OPCs’ circulatory benefits in eyes, kidneys, gums, legs, liver ….

OPCs are best known for supporting microvascular circulation and the integrity of the capillaries, thus optimizing the delivery of nutrients and oxygen to the tissues and the discharge and excretion of waste and CO2 via lungs en kidneys respectively. Since OPCs also support the inner lining of the vascular wall, the endothelium, their benefits are ubiquitous in the human body.
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OPCs are best known for supporting microvascular circulation and the integrity of the capillaries, thus optimizing the delivery of nutrients and oxygen to the tissues and the discharge and excretion of waste and CO2 via lungs en kidneys respectively. Since OPCs also support the inner lining of the vascular wall, the endothelium, their benefits are ubiquitous in the human body.

When your gums bleed as you brush your teeth, when brief exposure to a cold draft causes the tiny veinlets in the whites of your eyes to burst and your eyes to redden, when your legs hurt because of varicose veins, when hardly noticeable pressure such as pinching or nipping results in a hematoma (blue spot), when at the end of a long flight your shoes are too tight, when you’ve been standing all day and your ankles are swollen … you are facing a vascular problem.

You could also have a vascular problem if a weakened blood vessel that is only slightly strained “bursts” and blood plasma (fluid) containing larger solid particles extravasates into the surrounding tissue. Uncontrollably, the blood leaks from the vascular system and accumulates in the tissues, resulting in swellings, or edema.

Such impaired permeability occurs only in the tiny and very delicate capillaries, where the arterial system containing oxygen-rich blood coming from the lungs and heart turns into the venal system, in which the carbon-dioxide-rich blood flows back to the lungs and heart. At the point of the capillaries, the blood releases oxygen into and picks up carbon dioxide (CO2) from the tissues. A well functioning vascular system is of ultimate importance to your health.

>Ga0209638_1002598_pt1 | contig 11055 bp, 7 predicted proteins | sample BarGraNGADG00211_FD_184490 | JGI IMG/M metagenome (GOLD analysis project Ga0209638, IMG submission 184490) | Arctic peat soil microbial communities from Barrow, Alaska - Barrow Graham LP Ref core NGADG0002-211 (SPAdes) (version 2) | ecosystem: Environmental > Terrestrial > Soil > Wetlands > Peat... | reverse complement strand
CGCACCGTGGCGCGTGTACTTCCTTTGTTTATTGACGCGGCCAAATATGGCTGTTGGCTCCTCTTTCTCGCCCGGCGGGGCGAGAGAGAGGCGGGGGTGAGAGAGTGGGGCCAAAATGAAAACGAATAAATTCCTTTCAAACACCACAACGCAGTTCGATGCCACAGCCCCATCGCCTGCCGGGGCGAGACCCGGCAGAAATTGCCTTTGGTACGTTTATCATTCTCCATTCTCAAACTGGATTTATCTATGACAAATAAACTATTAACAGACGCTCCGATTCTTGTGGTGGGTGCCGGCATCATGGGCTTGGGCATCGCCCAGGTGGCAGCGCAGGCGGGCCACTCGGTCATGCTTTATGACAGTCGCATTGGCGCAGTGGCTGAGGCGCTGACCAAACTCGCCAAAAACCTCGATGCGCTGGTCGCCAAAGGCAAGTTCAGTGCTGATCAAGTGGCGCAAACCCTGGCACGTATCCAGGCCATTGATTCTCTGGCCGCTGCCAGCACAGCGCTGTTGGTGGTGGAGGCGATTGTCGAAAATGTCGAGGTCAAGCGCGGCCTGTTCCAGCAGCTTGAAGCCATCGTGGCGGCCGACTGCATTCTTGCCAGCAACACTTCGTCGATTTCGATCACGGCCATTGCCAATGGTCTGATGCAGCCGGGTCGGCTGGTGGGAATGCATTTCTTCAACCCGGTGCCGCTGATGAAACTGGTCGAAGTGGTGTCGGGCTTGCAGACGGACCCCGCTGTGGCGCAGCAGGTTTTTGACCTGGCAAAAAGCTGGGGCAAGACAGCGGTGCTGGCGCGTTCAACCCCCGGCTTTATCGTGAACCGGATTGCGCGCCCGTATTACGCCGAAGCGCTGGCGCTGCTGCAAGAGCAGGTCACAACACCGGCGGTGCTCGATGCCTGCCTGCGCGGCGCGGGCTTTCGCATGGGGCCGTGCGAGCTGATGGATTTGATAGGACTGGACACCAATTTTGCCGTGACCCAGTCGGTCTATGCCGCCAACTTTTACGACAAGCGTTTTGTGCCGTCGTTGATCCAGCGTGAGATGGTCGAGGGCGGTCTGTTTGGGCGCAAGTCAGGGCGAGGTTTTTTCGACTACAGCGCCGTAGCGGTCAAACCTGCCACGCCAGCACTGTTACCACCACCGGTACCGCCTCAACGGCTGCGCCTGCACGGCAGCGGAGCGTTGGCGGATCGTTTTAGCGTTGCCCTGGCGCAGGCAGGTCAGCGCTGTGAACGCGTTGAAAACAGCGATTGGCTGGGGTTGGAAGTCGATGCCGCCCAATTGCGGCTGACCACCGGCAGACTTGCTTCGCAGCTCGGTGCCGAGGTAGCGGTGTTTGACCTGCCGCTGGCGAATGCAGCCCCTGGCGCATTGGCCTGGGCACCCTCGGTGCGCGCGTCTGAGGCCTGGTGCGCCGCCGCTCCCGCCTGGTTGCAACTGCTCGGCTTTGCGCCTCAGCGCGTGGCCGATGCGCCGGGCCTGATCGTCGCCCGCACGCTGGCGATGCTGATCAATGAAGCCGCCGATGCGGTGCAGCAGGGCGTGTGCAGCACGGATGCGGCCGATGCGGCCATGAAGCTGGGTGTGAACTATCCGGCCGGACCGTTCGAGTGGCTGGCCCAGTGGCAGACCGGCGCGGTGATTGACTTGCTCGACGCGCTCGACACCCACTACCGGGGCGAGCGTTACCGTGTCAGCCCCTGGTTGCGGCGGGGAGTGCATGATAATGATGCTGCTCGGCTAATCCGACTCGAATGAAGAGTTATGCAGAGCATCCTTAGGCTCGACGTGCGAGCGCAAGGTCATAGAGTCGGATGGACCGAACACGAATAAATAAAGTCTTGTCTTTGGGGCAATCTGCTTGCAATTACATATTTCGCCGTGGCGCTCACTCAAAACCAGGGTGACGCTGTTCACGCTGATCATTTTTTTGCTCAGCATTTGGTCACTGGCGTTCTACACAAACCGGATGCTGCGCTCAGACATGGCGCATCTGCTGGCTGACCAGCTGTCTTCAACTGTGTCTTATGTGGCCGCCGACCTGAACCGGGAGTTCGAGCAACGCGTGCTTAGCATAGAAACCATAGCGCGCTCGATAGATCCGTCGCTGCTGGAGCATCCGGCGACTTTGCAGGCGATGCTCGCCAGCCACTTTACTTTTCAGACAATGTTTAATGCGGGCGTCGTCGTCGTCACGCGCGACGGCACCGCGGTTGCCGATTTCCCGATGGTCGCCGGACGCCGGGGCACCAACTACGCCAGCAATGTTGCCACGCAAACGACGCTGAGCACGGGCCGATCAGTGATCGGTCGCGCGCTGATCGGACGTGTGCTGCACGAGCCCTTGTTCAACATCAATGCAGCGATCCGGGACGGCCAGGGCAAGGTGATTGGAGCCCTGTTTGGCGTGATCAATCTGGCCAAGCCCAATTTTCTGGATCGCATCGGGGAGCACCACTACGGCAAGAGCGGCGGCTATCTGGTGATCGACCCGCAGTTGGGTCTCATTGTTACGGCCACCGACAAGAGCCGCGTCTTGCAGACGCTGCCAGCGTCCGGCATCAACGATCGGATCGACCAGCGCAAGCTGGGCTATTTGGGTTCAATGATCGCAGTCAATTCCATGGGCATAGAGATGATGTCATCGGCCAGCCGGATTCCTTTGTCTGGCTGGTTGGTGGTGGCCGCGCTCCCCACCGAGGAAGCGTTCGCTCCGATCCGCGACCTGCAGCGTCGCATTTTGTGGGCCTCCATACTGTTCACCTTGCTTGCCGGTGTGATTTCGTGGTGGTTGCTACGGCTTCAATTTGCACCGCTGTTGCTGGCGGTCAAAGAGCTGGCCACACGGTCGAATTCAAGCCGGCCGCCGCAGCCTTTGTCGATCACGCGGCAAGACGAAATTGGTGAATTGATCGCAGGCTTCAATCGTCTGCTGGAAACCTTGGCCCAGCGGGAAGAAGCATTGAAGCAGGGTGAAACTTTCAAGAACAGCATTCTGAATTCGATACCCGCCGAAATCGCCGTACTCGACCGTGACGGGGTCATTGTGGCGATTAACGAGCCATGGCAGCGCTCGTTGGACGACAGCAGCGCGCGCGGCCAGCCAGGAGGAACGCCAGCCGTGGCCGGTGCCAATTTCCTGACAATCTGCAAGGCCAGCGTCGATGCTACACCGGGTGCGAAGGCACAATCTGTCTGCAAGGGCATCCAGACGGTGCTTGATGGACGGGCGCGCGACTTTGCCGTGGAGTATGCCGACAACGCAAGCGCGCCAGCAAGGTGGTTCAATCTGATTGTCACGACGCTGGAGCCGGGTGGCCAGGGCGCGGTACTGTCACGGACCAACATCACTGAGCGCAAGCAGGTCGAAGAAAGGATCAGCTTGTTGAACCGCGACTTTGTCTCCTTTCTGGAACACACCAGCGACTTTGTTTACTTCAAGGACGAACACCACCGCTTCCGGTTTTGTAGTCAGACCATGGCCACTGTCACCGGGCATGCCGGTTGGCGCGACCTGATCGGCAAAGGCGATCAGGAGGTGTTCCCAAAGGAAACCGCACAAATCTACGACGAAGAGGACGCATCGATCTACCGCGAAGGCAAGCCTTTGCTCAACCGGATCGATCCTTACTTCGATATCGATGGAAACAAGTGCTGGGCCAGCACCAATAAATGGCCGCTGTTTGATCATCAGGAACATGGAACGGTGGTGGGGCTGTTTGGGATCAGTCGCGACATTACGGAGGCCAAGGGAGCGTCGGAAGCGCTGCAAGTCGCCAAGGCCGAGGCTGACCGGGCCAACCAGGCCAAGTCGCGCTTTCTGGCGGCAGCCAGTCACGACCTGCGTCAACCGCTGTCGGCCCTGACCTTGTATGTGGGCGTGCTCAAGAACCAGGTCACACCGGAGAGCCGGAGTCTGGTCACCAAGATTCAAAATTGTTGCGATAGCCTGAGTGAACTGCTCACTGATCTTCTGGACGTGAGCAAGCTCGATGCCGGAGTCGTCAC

Since capillary resistance is a trustworthy and easy to measure biological indicator, capillary resistance has always played a central role in the early days of studying vascular health. Still, this does not mean that, vice versa, vascular health is delimited to capillary resistance. Especially not since we now know that OPCs also have a beneficial influence on the endothelium, the thin and fragile inner lining of the vascular wall. Endothelial cells play a key role in numerous seemingly unrelated aspects of vascular biology.

In the kidneys, for instance, specialized endothelial cells filter the blood. In the brain and spine, endothelial cells form the highly selective barrier between the blood and the fluid that is present in the nervous tissue. The endothelium also controls vessel tone, it plays a role in the stopping of bleeding and in the healing of injuries. It recruits white blood cells to counter inflammations. It is active in the formation of new blood vessels. And by telling the vascular wall to constrict or to relax, the endothelium also plays an important role in controlling blood pressure.

When the concept of vascular health is widened to endothelial health, we can add to this list: diabetic retinopathy, allergies, cerebrovascular health, impaired vision, premenstrual syndrome, bleedings caused by cirrhosis of the liver, excess excretion of proteins in the urine. Unrelated as these conditions may seem at first sight, they do have one common factor, which is: endothelial dysfunction.

In 2010, at the University of Maastricht in the Netherlands, scientists tested the cardiovascular effects of “monomeric and oligomeric flavanols,” which is the generic term for the well known OPCs invented and developed by doctor Masquelier. In healthy participants, who took 200 milligrams per day during 2 months, the researchers measured a number of biological responses, each of which forms an indicator for cardiovascular health. After having brought these responses together in a so-called Cardio-Vascular Health Index, they found that, overall,  Masquelier’s OPCs had caused an improvement of the Index.

Summarizing more than 60 years of research, one may confidently say that, by assisting the endothelium to function properly, OPCs have a beneficial influence on many key aspects of human health. In my opinion, taking account of the special relationship between Masquelier’s OPCs and our endothelium, the compound is essential in supporting a healthy and well-functioning microvascular network. This explains why the benefits of Masquelier’s OPCs cover wide and seemingly unrelated fields of action.